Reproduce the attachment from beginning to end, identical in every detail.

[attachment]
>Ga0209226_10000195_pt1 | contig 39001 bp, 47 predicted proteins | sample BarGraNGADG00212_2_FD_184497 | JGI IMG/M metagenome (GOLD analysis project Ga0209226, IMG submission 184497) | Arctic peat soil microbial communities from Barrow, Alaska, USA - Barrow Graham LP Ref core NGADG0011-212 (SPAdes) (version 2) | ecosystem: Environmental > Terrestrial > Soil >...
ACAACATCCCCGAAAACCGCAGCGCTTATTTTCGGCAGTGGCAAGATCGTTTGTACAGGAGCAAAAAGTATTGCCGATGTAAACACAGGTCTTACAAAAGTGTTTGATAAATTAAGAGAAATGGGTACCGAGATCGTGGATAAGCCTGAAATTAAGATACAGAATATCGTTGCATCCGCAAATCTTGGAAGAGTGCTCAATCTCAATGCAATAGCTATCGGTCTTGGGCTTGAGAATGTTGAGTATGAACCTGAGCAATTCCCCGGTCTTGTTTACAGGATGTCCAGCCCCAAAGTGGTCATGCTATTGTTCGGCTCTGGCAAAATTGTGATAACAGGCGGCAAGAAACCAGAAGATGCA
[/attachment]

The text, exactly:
>Ga0209226_10000195_pt1 | contig 39001 bp, 47 predicted proteins | sample BarGraNGADG00212_2_FD_184497 | JGI IMG/M metagenome (GOLD analysis project Ga0209226, IMG submission 184497) | Arctic peat soil microbial communities from Barrow, Alaska, USA - Barrow Graham LP Ref core NGADG0011-212 (SPAdes) (version 2) | ecosystem: Environmental > Terrestrial > Soil >...
ACAACATCCCCGAAAACCGCAGCGCTTATTTTCGGCAGTGGCAAGATCGTTTGTACAGGAGCAAAAAGTATTGCCGATGTAAACACAGGTCTTACAAAAGTGTTTGATAAATTAAGAGAAATGGGTACCGAGATCGTGGATAAGCCTGAAATTAAGATACAGAATATCGTTGCATCCGCAAATCTTGGAAGAGTGCTCAATCTCAATGCAATAGCTATCGGTCTTGGGCTTGAGAATGTTGAGTATGAACCTGAGCAATTCCCCGGTCTTGTTTACAGGATGTCCAGCCCCAAAGTGGTCATGCTATTGTTCGGCTCTGGCAAAATTGTGATAACAGGCGGCAAGAAACCAGAAGATGCA